A great film
(5 out of 5 stars)
"I can't imagine why I have never heard of this film before. It is very well made with tinted scenes, which a French director made famous with his tricolors (red, white, and blue) in "Napoleon Bonaparte." Griffith is concentrated and clear with his focus well honed. Lionel Barrymore is young but you can tell by his eyes who he is - and that is a star already in a silent film; unbelieveable. The film is long, historical, and entertaining. Everyone should see it."
Barbara (Burkowsky) Underwood | 05/31/2001
(5 out of 5 stars)
"D.W.Griffith was a master, and here is jet another masterpiece. Most people don't realize that films (flickers at they were named at first) were laughed at, and thought of as cheap low grade entertainment, until D.W.Griffith came on the scene with "A Birth of a Nation". That was the beginning of the film industry as we know it today. All his works are original, and many try to show man's inhumanity to man. The uneducated think he is racist because he shows racism, in fact he bares racism for all to see, as well as many other human faults. Don't pass up a D.W.Griffith film. You must see them all to appreciate the man."
Colonial costume drama
Anyechka | Rensselaer, NY United States | 02/08/2008
(4 out of 5 stars)
"Silent costume drama, whichever era and location it's set in, isn't the easiest silent genre to get into. There are usually a lot of different characters to keep track of, the plot tends to take awhile to really be set up, and there are a lot of long intertitles setting all of the characters and situations up. This film in particular, because of those aspects, did seem a bit slow-going to me at first, and took awhile before I really got interested in it. Before the story really got going in earnest, there seemed to be more telling than showing, thanks to all of those lengthy intertitles explaining who a character was or what a certain historical development was all about. A lot of these silents that have so many long intertitles, dialogue or just explanatory, seem like they would have worked better as sound films.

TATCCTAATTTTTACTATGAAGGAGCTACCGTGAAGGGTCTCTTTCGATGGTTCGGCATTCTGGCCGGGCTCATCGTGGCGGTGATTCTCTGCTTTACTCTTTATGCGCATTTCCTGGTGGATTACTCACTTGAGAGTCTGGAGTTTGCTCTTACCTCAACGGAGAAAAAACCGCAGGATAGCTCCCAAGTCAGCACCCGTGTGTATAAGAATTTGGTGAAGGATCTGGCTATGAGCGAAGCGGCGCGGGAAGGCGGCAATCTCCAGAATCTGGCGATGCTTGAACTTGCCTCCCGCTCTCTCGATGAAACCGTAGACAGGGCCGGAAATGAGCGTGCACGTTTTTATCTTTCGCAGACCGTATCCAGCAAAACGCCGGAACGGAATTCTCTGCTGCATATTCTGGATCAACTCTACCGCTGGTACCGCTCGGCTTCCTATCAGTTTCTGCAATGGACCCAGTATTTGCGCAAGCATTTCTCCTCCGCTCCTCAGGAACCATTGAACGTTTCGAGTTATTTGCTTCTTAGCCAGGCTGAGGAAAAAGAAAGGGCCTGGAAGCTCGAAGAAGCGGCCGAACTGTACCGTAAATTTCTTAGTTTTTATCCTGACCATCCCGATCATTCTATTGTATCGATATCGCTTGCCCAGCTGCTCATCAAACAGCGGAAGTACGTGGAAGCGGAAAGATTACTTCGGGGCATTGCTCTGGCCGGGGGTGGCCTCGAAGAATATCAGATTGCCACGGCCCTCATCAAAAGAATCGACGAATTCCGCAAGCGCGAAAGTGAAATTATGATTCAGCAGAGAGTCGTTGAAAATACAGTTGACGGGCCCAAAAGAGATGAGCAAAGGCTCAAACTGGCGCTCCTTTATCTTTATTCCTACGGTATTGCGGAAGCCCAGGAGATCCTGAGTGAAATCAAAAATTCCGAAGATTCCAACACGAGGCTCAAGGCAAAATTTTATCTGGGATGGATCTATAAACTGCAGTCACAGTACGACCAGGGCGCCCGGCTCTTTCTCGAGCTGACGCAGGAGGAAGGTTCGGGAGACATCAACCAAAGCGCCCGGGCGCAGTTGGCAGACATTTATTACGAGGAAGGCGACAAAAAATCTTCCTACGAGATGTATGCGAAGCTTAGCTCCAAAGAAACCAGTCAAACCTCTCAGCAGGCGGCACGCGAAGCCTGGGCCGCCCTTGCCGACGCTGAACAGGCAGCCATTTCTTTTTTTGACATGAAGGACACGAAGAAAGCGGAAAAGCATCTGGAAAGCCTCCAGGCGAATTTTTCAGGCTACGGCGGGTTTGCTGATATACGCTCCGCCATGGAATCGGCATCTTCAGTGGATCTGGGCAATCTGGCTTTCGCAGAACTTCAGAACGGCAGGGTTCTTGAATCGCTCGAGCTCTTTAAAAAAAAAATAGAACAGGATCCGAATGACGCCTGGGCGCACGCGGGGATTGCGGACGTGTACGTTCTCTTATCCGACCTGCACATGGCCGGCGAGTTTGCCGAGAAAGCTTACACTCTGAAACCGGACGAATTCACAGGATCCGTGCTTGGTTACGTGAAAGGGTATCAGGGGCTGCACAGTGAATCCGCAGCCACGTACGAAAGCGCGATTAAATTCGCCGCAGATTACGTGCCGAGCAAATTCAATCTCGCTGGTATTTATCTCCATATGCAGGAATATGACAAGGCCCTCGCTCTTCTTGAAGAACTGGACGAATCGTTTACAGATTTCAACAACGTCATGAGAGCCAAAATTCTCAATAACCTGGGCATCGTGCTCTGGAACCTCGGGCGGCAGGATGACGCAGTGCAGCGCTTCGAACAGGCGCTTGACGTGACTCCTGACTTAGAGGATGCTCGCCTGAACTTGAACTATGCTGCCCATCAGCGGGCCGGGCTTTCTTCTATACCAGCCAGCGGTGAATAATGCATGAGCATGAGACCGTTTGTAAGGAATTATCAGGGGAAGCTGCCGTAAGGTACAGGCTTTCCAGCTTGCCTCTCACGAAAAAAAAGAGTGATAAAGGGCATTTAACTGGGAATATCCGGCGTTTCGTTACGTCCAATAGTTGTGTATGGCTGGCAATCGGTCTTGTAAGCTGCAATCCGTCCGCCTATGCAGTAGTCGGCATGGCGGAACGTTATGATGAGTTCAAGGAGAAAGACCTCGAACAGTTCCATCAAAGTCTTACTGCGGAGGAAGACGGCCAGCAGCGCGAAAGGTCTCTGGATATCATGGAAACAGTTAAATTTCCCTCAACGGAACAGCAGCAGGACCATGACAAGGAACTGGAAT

The story is set during the American Revolution, and features at the forefront a Loyalist family, the Montagues, whose lives are turned upside-down when all of this chaos and violence erupts. The Montague daughter, Nancy (Carol Dempster), also has the complication of being romantically pursued by Nathan Holden (Neil Hamilton), who not only is fighting on the other side but who is also much, much below her in station and therefore is risking a lot by even speaking to such a high-class lady. Nancy's father already dislikes Nathan because he's fighting against the King and was caught at Nancy's window at night, but hates him even more when he is wounded by a shot from Nathan's rifle. Another man in the crowd was really the one who pulled the trigger, but Nancy and her father don't want to believe this at first, so now Nancy, who was warming up to Nathan's attentions, shuns him as well. The man of his choice for Nancy becomes the Loyalist Capt. Walter Butler (Lionel Barrymore), a total and complete villain who goes on one murderous rampage and debauch after another. Nathan, however, swore when he first saw Nancy that he would never forget her and would always love her, and continues to pursue her throughout the Revolution, hoping to convince her and her father that he was not the one who pulled the trigger and that he, and not Capt. Butler, is the right husband for Nancy.